A comparison of landscape based methods for conservation planning
Nancy M. Sundell-Turner, MS
Advisor: Amanda Rodewald
A variety of well-conceived conservation planning approaches have been developed over recent years, all with the critical component of setting conservation priorities for both species protection and land acquisition and management. Ideally, the selection of the sites comprising a conservation portfolio would be based on detailed survey data, but this is not always possible due to time and monetary constraints. When it is not possible or feasible to conduct surveys of even some portion of the species in an area, basic ecological principles can be applied. The overall goal of this thesis is to examine the extent to which commonly used and easily obtained landscape metrics contribute to a conservation planning process that must be completed rapidly and with little financial resources. Specifically, I aimed to determine if landscape metrics can be used to guide the site prioritization process when the relative importance of potential conservation sites to various conservation portfolios is measured using their relative irreplaceability values. This question is examined in the context of a flexible planning process where the scope of a given project (represented by conservation portfolio size) may vary over time. I focused this study on the conservation of riparian forest ecosystems in urbanizing Midwestern landscapes and used bird communities to indicate the ecological value of particular forest tracts.
Evaluating the usefulness of landscape metrics in the prioritization process required two steps. First, I compared two easily-applied alternate approaches to using avian species data to indicate the value of a site in a conservation planning context (as measured by relative site irreplaceability). Specifically, I compared the use of avian species richness to the use of a weighting system based on a conservation threat score developed by Partners In Flight. In addition, I compared irreplaceability scores created via two different compilation methods (1) averaged species occurrence data among multiple years versus (2) a cumulative species richness that considers all species recorded on sites over multiple years. These methods were compared using the sign test. Second, I directly examined the relative utility of landscape metrics in predicting the importance (as measured by irreplaceability) of a given site over a range of conservation portfolio sizes. Multinomial logistic regression models were created for 21 different models based on ecological principles and compared using Akaike Information Criterion.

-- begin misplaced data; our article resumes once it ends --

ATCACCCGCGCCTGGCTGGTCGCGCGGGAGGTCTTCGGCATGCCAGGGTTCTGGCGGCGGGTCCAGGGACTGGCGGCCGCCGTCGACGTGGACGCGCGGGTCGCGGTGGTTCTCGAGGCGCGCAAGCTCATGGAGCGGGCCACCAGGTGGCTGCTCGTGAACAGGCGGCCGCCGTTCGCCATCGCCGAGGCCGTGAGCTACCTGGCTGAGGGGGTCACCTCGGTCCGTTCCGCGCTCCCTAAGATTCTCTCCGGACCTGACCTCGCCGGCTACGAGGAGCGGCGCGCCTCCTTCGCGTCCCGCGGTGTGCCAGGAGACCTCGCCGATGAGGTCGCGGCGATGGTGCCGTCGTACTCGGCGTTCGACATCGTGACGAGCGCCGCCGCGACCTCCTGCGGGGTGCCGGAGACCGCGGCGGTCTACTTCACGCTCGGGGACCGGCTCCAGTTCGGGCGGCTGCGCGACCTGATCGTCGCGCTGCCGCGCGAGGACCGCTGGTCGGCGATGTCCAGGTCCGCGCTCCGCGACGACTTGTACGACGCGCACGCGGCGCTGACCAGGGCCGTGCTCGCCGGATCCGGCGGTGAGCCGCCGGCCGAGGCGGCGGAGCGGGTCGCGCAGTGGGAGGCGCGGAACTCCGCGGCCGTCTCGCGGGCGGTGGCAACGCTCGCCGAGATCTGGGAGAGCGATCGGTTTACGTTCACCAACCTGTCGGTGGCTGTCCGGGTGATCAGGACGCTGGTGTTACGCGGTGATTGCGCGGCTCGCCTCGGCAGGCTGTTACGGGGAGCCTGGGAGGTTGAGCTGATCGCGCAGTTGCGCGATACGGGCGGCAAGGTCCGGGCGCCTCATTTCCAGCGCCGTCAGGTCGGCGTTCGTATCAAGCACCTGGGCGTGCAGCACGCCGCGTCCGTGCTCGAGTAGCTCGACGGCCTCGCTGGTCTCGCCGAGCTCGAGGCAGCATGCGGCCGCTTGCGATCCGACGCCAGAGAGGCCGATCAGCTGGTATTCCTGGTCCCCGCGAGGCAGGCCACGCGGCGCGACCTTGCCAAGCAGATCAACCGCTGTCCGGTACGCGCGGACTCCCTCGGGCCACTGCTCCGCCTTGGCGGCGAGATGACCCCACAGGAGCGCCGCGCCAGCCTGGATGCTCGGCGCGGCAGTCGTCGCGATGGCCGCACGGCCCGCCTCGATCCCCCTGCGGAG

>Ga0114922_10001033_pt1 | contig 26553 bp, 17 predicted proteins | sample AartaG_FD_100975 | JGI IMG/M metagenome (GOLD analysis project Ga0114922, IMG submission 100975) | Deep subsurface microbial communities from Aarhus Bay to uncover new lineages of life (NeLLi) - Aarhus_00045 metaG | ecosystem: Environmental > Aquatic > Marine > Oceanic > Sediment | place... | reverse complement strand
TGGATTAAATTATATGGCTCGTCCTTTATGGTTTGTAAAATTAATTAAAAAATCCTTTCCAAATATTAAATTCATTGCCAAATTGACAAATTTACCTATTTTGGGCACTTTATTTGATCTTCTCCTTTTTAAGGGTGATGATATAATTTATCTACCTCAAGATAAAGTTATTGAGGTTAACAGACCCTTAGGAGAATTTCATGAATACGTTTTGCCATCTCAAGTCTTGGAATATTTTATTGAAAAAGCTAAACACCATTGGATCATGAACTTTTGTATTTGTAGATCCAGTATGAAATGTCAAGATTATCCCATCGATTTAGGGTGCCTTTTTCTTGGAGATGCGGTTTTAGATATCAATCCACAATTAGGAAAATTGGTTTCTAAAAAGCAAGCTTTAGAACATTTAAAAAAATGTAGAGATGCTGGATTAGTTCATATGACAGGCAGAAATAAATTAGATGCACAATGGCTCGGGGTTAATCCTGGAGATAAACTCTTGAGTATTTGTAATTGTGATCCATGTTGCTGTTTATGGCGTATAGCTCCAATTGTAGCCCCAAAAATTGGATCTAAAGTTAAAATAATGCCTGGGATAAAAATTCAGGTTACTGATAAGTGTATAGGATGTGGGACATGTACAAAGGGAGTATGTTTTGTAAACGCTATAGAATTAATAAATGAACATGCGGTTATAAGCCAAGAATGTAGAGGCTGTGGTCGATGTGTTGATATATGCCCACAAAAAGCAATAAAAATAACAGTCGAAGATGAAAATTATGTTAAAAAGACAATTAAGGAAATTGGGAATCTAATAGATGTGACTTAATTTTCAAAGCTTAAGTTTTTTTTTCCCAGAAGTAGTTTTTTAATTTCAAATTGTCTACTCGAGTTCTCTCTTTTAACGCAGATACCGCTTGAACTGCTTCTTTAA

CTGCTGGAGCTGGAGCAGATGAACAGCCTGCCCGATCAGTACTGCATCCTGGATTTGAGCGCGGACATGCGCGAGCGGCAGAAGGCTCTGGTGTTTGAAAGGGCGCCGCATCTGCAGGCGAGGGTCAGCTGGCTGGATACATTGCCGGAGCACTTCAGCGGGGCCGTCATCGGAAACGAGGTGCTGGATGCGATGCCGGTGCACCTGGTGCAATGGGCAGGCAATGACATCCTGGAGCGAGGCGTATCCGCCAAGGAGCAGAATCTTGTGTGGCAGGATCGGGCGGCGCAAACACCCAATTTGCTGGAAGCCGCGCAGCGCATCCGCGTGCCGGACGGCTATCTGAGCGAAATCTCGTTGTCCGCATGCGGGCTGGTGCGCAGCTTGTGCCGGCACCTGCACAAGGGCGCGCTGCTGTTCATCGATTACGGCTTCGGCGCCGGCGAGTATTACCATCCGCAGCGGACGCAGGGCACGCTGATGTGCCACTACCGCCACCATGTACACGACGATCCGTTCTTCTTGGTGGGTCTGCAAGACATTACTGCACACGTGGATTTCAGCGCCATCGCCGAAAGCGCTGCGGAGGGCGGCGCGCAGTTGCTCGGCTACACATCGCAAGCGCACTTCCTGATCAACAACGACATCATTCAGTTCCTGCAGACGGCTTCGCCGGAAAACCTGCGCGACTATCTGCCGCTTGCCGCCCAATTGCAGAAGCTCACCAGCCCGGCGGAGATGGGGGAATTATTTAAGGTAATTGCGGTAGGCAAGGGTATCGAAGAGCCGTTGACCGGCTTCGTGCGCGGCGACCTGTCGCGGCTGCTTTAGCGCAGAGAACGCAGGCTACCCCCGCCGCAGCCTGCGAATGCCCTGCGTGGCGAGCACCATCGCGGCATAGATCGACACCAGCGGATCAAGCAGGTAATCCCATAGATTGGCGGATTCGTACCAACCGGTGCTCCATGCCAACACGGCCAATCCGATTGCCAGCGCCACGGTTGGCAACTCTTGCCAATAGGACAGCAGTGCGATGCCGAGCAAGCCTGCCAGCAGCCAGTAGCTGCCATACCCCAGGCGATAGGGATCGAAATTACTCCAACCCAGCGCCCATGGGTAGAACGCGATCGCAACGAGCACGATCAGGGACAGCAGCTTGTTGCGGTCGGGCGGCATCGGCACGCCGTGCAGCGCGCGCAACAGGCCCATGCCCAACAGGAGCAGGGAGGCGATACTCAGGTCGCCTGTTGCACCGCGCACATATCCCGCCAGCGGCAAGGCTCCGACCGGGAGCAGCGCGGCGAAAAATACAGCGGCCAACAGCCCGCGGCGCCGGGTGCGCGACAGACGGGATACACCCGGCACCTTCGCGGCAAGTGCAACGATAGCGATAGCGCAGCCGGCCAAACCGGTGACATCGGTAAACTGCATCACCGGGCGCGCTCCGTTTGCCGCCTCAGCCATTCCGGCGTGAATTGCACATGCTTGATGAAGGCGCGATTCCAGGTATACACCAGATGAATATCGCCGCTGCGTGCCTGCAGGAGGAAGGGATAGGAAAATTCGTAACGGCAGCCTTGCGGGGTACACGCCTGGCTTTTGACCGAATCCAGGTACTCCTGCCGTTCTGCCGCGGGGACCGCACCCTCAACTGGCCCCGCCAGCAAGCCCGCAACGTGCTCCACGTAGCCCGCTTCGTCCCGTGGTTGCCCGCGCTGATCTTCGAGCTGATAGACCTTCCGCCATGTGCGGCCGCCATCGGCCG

My findings suggest that while the method of survey data compilation had little effect on irreplaceability values among sites, use of a weighting scheme that places greater emphasis on vulnerable species can significantly influence site prioritization. My results also confirm that landscape metrics are useful indicators of the value of particular sites within conservation portfolios. In particular, irreplaceability value of a site to a conservation portfolio was most consistently and simply predicted using forest coverage within a 1-km landscape surrounding potential portfolio sites. Use of an additional landscape metric describing human disturbance (e.g. number of buildings, percentage of area covered by roads, pavement, mowed surfaces, or agricultural land) improved model fit substantially (i.e. decreased the log-likelihood score) and is recommended. This combination of forest and disturbance metrics was useful across a range of portfolio sizes (protecting 6-23% of possible sites) and is therefore likely to remain useful even in the context of a planning process whose scope varies over time. These results show that simple landscape metrics can aid land managers and planners that need to make rapid decisions about prioritizing land acquisition, preservation or management activities.